I needed a cheap heatsink for my Raspberry Pi 3 that I use as a music player/server. To maximise performance, I wanted to overclock the computer for faster searching and handling of all my music. I’ve managed to overclock my main Stratum-1 NTP server to 1350MHz without any problems, but the dinky little aluminum heatsink was way to anaemic so I found a very cheap DIY solution to my problem. With this heatsink I can run the Raspberry Pi 3 at 1.5GHz all day at full tilt without any problems!
When it comes to heat dissipation, there’s no substitute for size and the right material. Copper is heavy and has excellent heat transfer abilities, so I searched and found cheap GPU heatsink shims that was 15×15 mm for under $8 including shipping. All I needed to do was to stack a lot of them on top of each other, while having them protrude on each side for heat dissipation as you can see on the picture. A good side effect is that the heat sink isn’t high, so I can have my DAC-card mounted without a clearance problem. So I got some cheap heatsink compound and regular super glue and just put the heat sink compound on each copper plate, leaving space in the middle for a small dab of glue. Yes, I super glued the copper plates directly on the CPU, because, hey, a Raspberry Pi is cheap!
And the results are great!
This is the settings in /boot/config.txt for the overclocking part.
temp_limit=85 #Will throttle to default clock speed if hit.
Running the command
sysbench --num-threads=4 --test=cpu --cpu-max-prime=2000000 run
for over an hour, the temperature never exceeds 65 C° and this while at the same time playing 24-bit 192KHz audio. This is a Raspberry Pi 3 mounted inside a box with a DAC card added on top! I’ve waited two month before writing this up, because I wanted to make sure it would work in the long run. It’s now been running continuously now without any glitches. So the next step is to try the same thing on my NTP server. That Raspberry Pi 3 is mounted in my 3D printed box with a fan, so it’s going to be interesting to find out if I can go higher than 1350MHz that it’s currently running at. Hoping for 1.5GHz on this one as well naturally…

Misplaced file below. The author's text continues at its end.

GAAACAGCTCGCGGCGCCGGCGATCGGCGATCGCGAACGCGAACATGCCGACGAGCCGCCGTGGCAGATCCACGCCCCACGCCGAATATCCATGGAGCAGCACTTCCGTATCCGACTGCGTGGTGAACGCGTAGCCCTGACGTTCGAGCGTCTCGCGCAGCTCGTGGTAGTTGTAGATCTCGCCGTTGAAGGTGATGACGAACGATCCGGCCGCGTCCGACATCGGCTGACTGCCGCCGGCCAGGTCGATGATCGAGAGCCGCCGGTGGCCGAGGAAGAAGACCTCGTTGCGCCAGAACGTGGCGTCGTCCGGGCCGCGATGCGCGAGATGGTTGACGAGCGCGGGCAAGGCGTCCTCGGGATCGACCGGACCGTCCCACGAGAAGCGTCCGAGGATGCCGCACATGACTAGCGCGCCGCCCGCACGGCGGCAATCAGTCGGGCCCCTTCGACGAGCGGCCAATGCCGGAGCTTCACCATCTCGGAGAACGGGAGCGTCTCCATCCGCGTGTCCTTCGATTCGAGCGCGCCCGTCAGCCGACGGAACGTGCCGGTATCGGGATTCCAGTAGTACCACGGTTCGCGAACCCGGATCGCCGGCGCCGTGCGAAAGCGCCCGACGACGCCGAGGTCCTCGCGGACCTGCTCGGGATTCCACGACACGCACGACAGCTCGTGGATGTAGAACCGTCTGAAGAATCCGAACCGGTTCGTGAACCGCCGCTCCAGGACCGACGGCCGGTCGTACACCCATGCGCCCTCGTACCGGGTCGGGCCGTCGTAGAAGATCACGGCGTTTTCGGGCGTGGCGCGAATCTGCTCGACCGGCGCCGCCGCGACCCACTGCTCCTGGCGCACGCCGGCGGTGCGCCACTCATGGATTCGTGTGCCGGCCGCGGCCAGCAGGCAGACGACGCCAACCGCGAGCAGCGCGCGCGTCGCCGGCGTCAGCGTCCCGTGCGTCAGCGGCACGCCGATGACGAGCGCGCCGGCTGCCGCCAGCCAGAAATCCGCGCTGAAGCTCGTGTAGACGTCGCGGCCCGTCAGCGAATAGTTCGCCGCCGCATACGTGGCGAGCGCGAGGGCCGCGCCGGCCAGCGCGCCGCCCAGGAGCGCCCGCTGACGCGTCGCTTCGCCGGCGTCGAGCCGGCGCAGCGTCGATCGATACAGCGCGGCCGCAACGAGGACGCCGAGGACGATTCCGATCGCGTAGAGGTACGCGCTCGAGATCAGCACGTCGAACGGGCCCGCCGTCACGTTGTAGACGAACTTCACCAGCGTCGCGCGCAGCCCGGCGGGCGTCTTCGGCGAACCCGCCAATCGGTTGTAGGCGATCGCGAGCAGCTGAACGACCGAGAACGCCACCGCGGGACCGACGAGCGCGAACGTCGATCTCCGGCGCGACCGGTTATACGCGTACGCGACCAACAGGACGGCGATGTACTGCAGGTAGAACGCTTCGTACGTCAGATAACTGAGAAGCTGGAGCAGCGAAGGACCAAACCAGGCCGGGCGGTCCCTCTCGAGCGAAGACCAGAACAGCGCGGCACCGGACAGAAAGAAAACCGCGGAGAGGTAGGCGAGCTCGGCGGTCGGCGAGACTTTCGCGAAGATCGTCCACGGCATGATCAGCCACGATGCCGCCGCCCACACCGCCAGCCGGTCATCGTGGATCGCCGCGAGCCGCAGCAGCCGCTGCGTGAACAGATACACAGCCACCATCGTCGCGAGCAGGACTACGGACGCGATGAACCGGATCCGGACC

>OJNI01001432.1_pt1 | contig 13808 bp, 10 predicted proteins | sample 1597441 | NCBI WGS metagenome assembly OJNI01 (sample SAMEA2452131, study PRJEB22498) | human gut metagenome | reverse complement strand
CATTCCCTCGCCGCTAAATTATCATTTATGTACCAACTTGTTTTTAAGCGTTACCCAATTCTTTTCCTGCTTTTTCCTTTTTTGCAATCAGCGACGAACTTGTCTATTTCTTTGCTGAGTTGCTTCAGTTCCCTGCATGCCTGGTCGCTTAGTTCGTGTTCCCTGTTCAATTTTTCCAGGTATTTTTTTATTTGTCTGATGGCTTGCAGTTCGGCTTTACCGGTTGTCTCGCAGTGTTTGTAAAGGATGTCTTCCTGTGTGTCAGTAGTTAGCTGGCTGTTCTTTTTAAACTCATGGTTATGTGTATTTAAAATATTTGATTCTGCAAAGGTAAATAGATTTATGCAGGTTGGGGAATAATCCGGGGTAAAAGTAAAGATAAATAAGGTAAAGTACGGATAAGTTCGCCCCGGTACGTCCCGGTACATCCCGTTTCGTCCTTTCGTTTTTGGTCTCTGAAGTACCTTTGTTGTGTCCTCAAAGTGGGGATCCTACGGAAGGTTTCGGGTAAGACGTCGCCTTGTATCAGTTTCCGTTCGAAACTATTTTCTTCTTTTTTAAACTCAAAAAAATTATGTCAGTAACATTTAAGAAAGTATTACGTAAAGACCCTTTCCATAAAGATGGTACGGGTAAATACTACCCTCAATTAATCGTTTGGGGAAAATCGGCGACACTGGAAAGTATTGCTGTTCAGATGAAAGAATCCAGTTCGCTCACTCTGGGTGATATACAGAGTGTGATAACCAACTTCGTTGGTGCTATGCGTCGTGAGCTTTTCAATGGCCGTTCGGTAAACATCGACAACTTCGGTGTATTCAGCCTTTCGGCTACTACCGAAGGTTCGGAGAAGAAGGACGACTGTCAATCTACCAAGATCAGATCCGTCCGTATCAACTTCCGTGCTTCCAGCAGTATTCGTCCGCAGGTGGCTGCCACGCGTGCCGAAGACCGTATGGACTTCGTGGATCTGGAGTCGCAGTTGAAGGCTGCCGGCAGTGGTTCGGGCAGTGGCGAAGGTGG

Doing More Useful Stuff…
A commenter mentioned that doing a kernel compile would simulate hard use of the Raspberry Pi 3 better, so I downloaded the source code and did two compiles after each other of the complete kernel. Highest temperature? 66.6°C or 150,8F. Must be working with a daemon that made it come up with that number.
I was just a bit curious how much current the Raspberry Pi 3 would draw, because I have a 5 Volt, 1 Ampere power supply and there’s a lot of talk of needing 2 Ampere. Using my beloved YZXstudio USB Power Meter to my surprise it only used around 560 milliAmpere, using up about 2.8 watts. This is with 100% usage on all four cores. This is without the DAC running though. I had to double-check that number, because I thought it would be much higher, but it’s correct. Nothing connected to the USB ports helps probably and no screen. But pretty good!
Maybe I just got lucky with this card, and it’s a fluke, because there are differences between cards. But I think this is an excellent alternative to the cheap aluminium heat sinks that everyone is selling anyway.